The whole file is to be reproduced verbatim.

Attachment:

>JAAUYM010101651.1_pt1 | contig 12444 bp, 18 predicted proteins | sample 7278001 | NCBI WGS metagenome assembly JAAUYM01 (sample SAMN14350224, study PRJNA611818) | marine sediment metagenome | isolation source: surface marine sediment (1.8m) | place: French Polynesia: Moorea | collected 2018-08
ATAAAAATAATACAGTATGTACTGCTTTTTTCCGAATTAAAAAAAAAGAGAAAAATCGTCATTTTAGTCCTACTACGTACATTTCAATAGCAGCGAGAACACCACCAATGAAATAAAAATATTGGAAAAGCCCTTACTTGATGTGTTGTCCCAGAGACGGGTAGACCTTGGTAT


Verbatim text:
>JAAUYM010101651.1_pt1 | contig 12444 bp, 18 predicted proteins | sample 7278001 | NCBI WGS metagenome assembly JAAUYM01 (sample SAMN14350224, study PRJNA611818) | marine sediment metagenome | isolation source: surface marine sediment (1.8m) | place: French Polynesia: Moorea | collected 2018-08
ATAAAAATAATACAGTATGTACTGCTTTTTTCCGAATTAAAAAAAAAGAGAAAAATCGTCATTTTAGTCCTACTACGTACATTTCAATAGCAGCGAGAACACCACCAATGAAATAAAAATATTGGAAAAGCCCTTACTTGATGTGTTGTCCCAGAGACGGGTAGACCTTGGTAT